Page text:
**A Functional Approach**

It is very interesting to observe that Panini's approach to sandhi-s is thoroughly function oriented and very algebraic in execution. Sandhi-s in Samskritam are profound sophistications. We shall see how functional programming naturally fits into Panini's approach. Once again I'm not describing theories, but real testable executable code and assertable outputs.

For the samskritam-dsl project, I was trying to come up with a simplistic representation of sandhi-s. The famous iko yan aci sandhi belongs to the purva rupa sandhi (the first word gets modified) and Panini's general technique can be functionally written as:

f = sandhi(sthana, adesha, vidhi, purva, para)

This is understood as: "The adesha (substitute) replaces the sthana (substituted) of the purva shabda when vidhi is true on the para shabda"

Panini uses natural linguistic approach and places sthana in 6th vibhakti, adesha in 1st vibhakti and vidhi in 7th vibhakti.

So lets rewrite this in functional programming notation -

Here sthana is the list of substituted varnas (eg ik), adesha is the substitute varna (yaN). Condition is not a list but something that evaluates to true or false based on the para shabda. So its a closure again.

Basically the above closure evaluates to true if the first varna of the shabda is a svara.

Remember we defined the purvaRupaSandhi as a completely generic closure. It will take any sthana, adesha and condition. How do we apply this to iko yaN aci or say, jhalaam jash jhashi?

Groovy provides the "currying" feature --

Real functional programming stuff here. aci and jshi are closures/functions which are passed to purvaRupaSandhiwhich evaluates it based on the para shabda.

Now for some more beauty. How do we substitute sthana with adesha? Panini defines a really brilliant sutra 'sthAne antaratamaH' - the closest phoneme of the adesha to the sthana, must substitute the sthana. Now how do we find the closest ? When pronouncing it is easy to realize that i is close to y or u is close to v. But how does that translate to programming terms? This is when it dawns upon us that Panini's approach is extremely methodical.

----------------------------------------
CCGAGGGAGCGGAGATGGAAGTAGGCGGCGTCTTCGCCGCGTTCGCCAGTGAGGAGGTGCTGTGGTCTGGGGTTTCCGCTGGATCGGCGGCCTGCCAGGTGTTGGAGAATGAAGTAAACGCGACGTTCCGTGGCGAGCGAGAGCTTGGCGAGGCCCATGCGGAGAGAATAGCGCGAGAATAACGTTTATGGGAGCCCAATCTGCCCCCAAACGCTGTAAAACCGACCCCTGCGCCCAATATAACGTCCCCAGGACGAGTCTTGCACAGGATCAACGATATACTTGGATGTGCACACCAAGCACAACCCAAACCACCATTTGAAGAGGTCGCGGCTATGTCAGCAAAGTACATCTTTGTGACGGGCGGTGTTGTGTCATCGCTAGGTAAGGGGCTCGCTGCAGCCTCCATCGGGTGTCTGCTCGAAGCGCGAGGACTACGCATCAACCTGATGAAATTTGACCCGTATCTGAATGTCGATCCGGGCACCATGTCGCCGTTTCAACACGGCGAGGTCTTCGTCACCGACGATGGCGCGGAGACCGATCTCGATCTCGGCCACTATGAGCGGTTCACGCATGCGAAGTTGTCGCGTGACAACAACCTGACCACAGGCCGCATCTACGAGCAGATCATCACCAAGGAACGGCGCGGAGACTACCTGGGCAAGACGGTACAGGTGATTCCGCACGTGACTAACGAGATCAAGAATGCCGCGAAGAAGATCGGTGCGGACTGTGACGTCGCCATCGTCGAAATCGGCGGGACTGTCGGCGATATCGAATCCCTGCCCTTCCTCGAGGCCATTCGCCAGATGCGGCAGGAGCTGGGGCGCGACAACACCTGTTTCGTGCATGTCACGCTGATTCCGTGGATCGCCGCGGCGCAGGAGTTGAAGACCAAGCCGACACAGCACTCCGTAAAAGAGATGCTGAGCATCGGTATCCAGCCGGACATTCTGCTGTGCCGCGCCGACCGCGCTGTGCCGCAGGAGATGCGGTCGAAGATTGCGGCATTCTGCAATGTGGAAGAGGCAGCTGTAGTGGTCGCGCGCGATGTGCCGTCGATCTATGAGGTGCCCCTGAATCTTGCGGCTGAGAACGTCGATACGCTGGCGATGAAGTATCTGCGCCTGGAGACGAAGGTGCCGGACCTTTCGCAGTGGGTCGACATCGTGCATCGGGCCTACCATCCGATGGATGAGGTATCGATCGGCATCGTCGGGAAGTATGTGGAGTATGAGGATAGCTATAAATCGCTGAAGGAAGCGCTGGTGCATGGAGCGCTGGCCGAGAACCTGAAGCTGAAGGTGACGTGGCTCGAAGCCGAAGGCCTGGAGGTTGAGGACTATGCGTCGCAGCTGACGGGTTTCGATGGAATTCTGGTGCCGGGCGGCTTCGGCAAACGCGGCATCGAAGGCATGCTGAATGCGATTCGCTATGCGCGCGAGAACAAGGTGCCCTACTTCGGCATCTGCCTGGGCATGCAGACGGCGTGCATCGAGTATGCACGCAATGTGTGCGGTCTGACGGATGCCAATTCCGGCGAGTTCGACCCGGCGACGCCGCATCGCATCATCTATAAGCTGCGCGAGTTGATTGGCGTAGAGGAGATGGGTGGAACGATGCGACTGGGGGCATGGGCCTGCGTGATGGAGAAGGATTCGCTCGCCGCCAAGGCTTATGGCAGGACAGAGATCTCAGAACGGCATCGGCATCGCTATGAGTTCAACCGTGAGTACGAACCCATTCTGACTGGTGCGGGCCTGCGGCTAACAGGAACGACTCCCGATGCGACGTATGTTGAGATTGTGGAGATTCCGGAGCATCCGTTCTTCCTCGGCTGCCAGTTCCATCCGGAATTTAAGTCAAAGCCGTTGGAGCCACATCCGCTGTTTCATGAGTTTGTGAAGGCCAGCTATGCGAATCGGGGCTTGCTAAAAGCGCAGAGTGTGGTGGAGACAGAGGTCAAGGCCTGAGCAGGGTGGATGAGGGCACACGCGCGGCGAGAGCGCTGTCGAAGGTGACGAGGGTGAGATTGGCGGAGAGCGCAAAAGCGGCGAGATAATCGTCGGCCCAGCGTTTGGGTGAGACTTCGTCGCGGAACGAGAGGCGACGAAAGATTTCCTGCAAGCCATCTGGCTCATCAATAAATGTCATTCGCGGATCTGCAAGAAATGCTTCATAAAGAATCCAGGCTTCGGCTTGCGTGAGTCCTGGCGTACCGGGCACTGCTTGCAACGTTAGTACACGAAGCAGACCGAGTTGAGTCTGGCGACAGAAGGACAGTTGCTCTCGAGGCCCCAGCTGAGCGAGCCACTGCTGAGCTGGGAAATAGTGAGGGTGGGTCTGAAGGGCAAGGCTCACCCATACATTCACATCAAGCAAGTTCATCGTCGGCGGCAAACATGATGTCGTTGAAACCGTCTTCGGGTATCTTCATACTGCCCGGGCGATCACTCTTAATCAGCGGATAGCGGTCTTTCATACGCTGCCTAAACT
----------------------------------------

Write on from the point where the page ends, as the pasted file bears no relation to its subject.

Recall the definitions of phoneme-sets?

akUhavisarjaniyanaam kanTaH | icuyashaanaam taalu | RturaShaaNaam mUrhda | Ltulasaanaam danta | upUpadhmaanIyaanaam oshta |

So if a varna from sthAna exists in one of the above sets of phonemes, then the common varna between that phoneme-set and the adesha will substitute the sthana !!!

Illustration: jhalaam_jas_jashi

example: ap + dhi

purva shabda - ap (varna is p), para shabda - dhi, satisifies condition jashi (dha). Good.

sthAna - p, adesha will be one of jash = [j, b, g, d, dh] -- now which to pick?

p exists in oshta phoneme-set; so we have to pick one from pu = [p, ph, b, bh, m] - but which one?

Remember jash adesha is [j, b, g, d, dh]. So intersect oshta with adesha, which will result in b -> that substitutes 'p' - resulting in abdhi !

Can you now appreciate the functional beauty of maheshvara sutra?

So the formula is

That's it!! The 2 closures basically take care of any purva rupa sandhi rule! Only the additional conditional closures (aci, jashi etc.) must be provided as required.

For the samskritam-dsl project, I was trying to come up with a simplistic representation of sandhi-s. The famous iko yan aci sandhi belongs to the purva rupa sandhi (the first word gets modified) and Panini's general technique can be functionally written as:

f = sandhi(sthana, adesha, vidhi, purva, para)

This is understood as: "The adesha (substitute) replaces the sthana (substituted) of the purva shabda when vidhi is true on the para shabda"

Panini uses natural linguistic approach and places sthana in 6th vibhakti, adesha in 1st vibhakti and vidhi in 7th vibhakti.

So lets rewrite this in functional programming notation -